Tromp through rain, or snow, or sleet. Wintry weather plays an integral role in this story and your children will delight in experiencing it first hand with some fun, exploratory walks through different weather conditions. Maybe they’ll even spot Little Mole or Little Chipmunk!
Make a tasty mushroom treat. At the end of the story Little Mole and his mama enjoy a tasty mushroom treat. Mushroom dishes are not high on a child’s want-to-eat list, but this could be an opportunity to grow their palettes with a mushroom (of the store-purchased variety only) dish. At our house, stuffed mushrooms baked with yummy cheese and breadcrumbs or crumbled sausage, for example, are a hit for ALL ages. A quick google search and you’ll find a whole host of recipes. Enjoy!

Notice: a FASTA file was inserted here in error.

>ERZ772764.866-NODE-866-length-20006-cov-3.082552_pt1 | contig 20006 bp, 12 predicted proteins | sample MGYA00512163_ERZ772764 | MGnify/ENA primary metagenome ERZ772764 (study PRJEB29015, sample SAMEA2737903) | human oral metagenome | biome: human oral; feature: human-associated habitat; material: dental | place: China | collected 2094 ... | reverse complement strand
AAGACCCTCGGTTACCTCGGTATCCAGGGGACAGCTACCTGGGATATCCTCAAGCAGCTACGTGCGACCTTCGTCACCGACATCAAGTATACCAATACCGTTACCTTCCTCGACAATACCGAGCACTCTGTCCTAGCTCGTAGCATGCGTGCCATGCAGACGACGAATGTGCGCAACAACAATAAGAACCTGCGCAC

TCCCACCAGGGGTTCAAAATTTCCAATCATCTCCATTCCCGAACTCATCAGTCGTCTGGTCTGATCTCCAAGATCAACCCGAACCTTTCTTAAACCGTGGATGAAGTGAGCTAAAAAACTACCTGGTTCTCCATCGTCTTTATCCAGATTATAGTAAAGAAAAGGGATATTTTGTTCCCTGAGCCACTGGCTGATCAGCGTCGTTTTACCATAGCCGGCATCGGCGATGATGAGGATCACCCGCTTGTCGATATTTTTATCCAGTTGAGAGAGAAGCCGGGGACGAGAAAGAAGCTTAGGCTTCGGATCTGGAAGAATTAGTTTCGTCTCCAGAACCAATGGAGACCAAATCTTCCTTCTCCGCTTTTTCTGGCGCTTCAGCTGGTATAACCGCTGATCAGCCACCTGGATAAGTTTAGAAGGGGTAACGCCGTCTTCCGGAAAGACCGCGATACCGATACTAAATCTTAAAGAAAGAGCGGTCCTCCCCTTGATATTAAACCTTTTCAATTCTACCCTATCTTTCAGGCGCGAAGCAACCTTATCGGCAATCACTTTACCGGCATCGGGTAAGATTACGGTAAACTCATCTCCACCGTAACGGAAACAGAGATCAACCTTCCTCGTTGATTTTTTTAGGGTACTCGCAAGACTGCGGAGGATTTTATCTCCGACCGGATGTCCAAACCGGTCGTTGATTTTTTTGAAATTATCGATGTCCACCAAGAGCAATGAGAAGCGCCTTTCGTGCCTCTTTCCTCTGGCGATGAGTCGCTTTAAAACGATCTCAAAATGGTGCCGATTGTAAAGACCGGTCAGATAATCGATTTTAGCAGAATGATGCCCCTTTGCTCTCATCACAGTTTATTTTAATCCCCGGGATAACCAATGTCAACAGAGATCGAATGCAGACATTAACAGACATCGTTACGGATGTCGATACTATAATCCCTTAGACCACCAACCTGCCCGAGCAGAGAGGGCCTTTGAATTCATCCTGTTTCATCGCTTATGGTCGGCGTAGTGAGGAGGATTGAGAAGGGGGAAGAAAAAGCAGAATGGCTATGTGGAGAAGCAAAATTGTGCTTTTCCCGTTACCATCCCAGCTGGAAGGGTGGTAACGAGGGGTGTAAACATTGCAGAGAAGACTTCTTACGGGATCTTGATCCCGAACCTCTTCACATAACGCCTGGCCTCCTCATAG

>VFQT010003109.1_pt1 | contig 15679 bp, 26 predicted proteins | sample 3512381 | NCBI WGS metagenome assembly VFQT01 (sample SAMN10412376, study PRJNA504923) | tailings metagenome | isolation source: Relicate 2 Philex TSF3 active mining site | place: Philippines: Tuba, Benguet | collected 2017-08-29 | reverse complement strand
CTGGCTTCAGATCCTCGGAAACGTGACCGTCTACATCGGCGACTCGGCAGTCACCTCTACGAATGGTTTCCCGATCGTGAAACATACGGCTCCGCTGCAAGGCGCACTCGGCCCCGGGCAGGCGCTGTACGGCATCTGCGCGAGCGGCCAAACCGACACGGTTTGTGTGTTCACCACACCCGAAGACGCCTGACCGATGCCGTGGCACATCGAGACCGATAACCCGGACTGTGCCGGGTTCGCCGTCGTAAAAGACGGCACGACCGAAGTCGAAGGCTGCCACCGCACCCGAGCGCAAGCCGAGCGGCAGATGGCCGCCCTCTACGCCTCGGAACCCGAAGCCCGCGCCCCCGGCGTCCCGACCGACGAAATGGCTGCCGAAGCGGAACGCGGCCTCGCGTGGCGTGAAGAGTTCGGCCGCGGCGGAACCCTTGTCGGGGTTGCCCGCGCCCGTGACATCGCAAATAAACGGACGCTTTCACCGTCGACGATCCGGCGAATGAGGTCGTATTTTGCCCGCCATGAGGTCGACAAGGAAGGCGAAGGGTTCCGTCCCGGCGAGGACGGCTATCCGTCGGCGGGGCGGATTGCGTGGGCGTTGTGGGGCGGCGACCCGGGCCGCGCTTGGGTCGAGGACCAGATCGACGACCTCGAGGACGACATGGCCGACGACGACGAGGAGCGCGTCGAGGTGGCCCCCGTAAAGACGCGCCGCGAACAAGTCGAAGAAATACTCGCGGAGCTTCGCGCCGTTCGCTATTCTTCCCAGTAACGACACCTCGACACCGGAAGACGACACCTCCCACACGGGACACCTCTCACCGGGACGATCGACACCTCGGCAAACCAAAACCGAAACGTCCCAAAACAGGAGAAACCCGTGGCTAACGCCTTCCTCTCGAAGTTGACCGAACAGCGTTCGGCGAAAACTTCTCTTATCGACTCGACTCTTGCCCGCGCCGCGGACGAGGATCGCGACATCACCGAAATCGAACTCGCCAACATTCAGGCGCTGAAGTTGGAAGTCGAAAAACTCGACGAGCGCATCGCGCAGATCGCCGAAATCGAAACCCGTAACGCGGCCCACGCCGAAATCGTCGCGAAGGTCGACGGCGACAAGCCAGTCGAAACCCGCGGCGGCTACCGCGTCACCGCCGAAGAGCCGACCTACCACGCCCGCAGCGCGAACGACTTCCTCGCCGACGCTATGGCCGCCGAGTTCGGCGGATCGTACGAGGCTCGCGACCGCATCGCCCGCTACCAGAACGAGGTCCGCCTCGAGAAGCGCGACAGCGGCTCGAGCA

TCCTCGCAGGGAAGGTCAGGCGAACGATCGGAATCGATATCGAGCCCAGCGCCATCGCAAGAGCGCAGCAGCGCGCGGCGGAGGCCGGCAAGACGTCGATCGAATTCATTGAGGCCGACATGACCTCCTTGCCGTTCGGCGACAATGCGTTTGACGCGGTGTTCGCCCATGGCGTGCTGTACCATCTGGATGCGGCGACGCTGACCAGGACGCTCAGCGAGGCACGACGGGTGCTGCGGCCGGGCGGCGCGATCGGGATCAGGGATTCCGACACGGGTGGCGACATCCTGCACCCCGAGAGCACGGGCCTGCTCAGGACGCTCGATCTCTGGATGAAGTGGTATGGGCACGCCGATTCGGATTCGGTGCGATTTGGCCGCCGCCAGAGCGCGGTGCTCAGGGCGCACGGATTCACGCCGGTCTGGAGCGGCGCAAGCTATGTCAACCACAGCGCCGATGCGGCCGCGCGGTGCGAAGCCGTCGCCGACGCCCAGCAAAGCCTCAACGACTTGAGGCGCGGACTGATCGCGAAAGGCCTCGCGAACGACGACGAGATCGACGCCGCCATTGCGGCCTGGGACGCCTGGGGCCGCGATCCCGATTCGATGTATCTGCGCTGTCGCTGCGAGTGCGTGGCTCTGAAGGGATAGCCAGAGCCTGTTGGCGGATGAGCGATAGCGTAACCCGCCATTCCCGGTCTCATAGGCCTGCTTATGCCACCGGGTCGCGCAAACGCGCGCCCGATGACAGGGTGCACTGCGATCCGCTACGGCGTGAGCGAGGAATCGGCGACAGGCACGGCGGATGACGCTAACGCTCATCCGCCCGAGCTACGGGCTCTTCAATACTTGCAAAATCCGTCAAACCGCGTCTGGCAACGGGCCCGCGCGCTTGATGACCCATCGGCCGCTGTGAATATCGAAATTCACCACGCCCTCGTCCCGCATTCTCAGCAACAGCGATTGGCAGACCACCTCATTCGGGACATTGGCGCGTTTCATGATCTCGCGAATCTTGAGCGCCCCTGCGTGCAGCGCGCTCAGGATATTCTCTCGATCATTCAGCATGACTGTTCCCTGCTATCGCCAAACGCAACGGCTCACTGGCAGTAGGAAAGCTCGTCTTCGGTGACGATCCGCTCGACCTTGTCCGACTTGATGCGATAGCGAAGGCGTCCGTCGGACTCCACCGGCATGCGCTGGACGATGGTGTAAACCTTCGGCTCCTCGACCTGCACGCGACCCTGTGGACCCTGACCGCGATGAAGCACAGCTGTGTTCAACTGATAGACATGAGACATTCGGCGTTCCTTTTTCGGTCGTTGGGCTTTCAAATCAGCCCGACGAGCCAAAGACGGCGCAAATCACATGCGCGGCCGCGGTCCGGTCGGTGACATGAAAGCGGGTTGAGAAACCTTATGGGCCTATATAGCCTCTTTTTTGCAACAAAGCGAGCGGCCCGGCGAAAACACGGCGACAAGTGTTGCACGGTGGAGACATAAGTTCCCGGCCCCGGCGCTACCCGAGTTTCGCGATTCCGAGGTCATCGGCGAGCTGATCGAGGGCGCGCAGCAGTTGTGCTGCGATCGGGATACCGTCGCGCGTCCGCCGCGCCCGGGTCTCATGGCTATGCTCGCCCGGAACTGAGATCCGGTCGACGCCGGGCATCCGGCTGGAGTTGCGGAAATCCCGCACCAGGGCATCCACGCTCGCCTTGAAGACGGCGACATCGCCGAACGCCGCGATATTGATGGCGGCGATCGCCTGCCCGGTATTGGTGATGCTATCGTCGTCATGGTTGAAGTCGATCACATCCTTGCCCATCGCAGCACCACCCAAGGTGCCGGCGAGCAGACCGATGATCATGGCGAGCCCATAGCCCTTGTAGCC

BONUS: Check out the publisher’s website for an activity pack to accompany the story, chock full of book-themed activities.
NOW FOR THE GIVEAWAY!!! If you’d like a chance to win a FREE copy of LITTLE MOLE’S CHRISTMAS (Beaming Books, October 2020) simply post a comment below letting me know that you’d like to enter. (NOTE: Must be U.S. resident and at least 18 years old to enter.) The giveaway is sponsored by Beaming Books and ends Monday, 11/9/20 at 11:59 pm EST. THIS GIVEAWAY IS NOW OVER. The WINNER is announced here.
[Note: Thank you to Beaming Books for this complimentary book that I was under no obligation to review. The views and opinions expressed on this blog about books and other things are purely my own.]